On Seeking Alpha, a fellow contributor wrote an article entitled, Kinder Morgan Warrants: Trash Courtesy of Goldman Sachs. This article goes on to explain why the Kinder Morgan (NYSE:KMI) warrants will severely dilute shareholders and suggests that the deal to buy El Paso Pipeline Partners (NYSE:EPB) was structured to enrich Goldman Sachs (NYSE:GS), which owned $2 billion in KMI stock. GS sold this stake when the deal closed, enjoying gains from an accretive merger while not having to worry about the future dilution from the 505 million issued warrants, which would increase the share count over 50%.
Across the board, the facts in this article are right, but I think the analysis is too negative. If all of the warrants are exercised, there will be an increase in the share count, and Goldman sold its shares before this could happen. However, I think the negative impact of this issuance is overstated. Furthermore, I cannot speak to Goldman's motives in advising this structure, but it does not appear to be nefarious. In essence, this structure gave El Paso shareholders a guaranteed payout plus a warrant in case the merger proved to be exceedingly accretive. This gave El Paso holders the chance to participate in the upside, if there was any, and was critical to getting the deal done. However, if the upside doesn't materialize, these warrants would end up worthless.
For those unaware, these warrants expire May 25, 2017 with a strike price of $40 (warrant details are available here). Kinder Morgan shares are currently trading at around $32.50-$33, meaning shares will need to rally by 22% in the next three years for these warrants to hit the strike price. This gain is not very unreasonable, but it is also not guaranteed, which is why these warrants trade for around $2. Now, KMI has been aggressively repurchasing warrants to limit the potential dilution if shares do perform well. During the first quarter alone, KMI repurchased 31 million warrants for $55 million (all financial and operating data available here). KMI has another $45 million remaining on its warrant authorization.
With the share price low, KMI is buying back warrants cheaply, thereby minimizing potential dilution. There are now around 315 million warrants outstanding, which means they would increase the share count by around 31% if all were exercised. However in reality, the dilution is far smaller. The warrant gives holders the right to buy KMI at $40 irrespective of where it is trading. Let's say you held 100 warrants and exercised them when KMI was trading at $50. You would receive KMI worth $5,000 and would pay KMI only $4,000 (giving you a paper profit of $1,000). With that $4,000, KMI can go on the open market and repurchase stock. It could buy back 80 shares, resulting in the net issuance of only 20 shares.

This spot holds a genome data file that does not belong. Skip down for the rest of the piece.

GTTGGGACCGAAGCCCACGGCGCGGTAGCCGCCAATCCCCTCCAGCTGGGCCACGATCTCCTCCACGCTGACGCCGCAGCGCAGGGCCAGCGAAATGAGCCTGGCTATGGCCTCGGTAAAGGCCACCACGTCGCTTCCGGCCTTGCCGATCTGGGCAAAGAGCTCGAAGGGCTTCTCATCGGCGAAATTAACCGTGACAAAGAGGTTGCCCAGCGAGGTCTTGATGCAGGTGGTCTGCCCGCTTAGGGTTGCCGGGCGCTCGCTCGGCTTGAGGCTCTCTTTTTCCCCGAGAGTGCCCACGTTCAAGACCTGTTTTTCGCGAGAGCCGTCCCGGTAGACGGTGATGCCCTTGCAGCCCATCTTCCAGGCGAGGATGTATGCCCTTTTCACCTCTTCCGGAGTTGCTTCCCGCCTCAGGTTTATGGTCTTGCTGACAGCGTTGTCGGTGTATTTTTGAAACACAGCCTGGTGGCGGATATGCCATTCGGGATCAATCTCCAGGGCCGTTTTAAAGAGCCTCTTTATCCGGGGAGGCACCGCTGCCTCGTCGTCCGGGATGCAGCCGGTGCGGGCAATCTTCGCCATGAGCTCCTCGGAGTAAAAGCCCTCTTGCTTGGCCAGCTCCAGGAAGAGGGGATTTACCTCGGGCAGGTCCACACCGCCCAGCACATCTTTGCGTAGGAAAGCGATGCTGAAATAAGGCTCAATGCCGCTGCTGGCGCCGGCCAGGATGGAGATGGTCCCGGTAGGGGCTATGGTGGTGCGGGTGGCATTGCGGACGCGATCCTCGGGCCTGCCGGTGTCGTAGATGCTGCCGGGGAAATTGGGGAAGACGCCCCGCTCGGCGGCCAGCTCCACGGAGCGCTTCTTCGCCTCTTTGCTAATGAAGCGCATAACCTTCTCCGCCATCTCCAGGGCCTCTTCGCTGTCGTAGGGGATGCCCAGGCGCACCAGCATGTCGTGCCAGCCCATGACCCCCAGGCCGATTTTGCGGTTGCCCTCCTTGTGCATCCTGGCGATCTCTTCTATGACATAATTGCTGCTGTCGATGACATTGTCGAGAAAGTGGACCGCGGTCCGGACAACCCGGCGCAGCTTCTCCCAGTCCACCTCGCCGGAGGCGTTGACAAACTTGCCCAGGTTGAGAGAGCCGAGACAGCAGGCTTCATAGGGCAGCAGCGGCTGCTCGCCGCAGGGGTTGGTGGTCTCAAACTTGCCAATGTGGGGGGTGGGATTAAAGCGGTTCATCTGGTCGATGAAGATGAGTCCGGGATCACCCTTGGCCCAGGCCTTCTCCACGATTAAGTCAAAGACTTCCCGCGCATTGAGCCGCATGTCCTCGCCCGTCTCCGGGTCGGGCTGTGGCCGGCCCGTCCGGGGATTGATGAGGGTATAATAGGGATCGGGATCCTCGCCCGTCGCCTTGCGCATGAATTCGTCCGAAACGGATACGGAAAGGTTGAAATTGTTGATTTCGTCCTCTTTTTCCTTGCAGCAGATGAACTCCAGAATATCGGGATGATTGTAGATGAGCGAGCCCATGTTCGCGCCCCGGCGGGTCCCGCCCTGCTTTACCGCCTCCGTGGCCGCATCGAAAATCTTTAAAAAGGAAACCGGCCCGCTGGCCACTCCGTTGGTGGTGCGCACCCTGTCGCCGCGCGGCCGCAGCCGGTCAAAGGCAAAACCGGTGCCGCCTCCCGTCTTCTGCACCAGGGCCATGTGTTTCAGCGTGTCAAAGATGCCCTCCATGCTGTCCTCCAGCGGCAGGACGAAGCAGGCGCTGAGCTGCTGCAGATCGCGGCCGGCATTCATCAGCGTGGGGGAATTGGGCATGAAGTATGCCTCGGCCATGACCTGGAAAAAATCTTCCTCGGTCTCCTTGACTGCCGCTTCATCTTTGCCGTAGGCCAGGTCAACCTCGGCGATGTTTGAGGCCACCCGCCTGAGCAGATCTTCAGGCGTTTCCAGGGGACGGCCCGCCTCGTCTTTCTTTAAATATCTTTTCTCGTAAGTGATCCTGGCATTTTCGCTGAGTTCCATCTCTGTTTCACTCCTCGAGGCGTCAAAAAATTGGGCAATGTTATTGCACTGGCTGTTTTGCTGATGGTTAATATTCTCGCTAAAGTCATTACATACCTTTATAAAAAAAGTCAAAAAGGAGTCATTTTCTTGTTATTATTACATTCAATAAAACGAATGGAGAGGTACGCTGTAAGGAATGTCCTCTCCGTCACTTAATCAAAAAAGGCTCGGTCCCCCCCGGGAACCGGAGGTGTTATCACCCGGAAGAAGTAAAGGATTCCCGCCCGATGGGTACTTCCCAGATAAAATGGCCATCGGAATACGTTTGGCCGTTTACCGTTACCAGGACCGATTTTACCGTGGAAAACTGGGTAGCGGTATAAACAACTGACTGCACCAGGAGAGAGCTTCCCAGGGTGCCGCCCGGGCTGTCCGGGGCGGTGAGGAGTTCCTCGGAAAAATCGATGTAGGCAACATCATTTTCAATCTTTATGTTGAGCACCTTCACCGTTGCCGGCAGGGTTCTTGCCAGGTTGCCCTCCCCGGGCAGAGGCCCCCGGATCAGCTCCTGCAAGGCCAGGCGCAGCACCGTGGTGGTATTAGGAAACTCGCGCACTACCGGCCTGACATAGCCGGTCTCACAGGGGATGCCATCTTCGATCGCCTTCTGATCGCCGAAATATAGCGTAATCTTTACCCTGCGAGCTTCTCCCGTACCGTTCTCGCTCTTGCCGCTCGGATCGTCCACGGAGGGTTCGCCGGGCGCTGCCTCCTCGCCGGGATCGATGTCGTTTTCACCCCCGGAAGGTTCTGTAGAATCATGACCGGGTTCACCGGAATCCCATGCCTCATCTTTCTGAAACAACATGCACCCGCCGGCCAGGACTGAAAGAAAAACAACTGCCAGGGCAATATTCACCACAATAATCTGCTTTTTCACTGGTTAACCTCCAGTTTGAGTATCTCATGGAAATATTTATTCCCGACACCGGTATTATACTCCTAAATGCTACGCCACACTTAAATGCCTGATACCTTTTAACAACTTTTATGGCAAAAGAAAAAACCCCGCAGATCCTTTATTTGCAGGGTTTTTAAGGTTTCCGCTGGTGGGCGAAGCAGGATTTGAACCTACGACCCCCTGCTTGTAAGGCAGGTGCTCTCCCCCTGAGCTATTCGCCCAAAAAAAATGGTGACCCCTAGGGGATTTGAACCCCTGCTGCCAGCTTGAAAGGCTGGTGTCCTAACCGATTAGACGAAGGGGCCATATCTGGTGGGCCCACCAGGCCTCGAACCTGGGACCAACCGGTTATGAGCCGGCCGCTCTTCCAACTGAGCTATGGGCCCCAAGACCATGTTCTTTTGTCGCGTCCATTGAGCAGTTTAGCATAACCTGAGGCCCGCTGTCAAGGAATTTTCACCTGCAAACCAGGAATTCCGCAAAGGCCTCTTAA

Under $40, the warrants will not be exercised because it is just cheaper to buy KMI on the open market. At $40, there would be not net issuance as KMI could repurchase the same number of shares as it issues. With the current warrant count, the net dilution at $45 is 3.4%; at $50, 6.1%; at $60, 10.19%. For the dilution from these warrants to exceed 5%, shares need to rally about 50%. Moreover, investors do well if the stock price rises 50% and dilution is only 5%, as there is still a net gain of around 45%.
There warrants are at worst mildly dilutive, and there is a good chance they won't be dilutive at all. Anyway, the dilution isn't all bad news, as it means shares have rallied substantially! I am unconvinced that KMI will pass $40 in 2017 as Kinder Morgan Energy Partners (NYSE:KMP) is growing more slowly, while El Paso is not growing. KMI shares currently yield a solid 5.2%, but its dividend growth has been slowing. These factors make a significant rally unlikely. 8% annual price appreciation over the next three years is a pretty optimistic view, as it would lead to a total annual return of 13% when you factor in the dividend. That only pushes shares to $41.25, for about 1% dilution.
In reality, this was a structure for KMI to employ. In essence, it included warrants to get an acquisition done, and these warrants will end up being worth very little. This is in part because El Paso has not performed that well, minimizing the upside of the transaction; EPB is unlikely to grow its distribution in the next 18 months. These warrants were meant to compensate El Paso sellers if the merger went far better than expected. Instead, the merger has been a more modest success, which is why shares have not soared. These warrants will end up costing KMI very little, if anything, and dilution is unlikely to be more than 5%. Investors can buy KMI without worrying about the warrants creating an overhang on shares. The warrants have limited value, and I would not buy warrants, preferring instead to simply buy KMI shares.
Disclosure: I am long KMP. I wrote this article myself, and it expresses my own opinions. I am not receiving compensation for it (other than from Seeking Alpha). I have no business relationship with any company whose stock is mentioned in this article.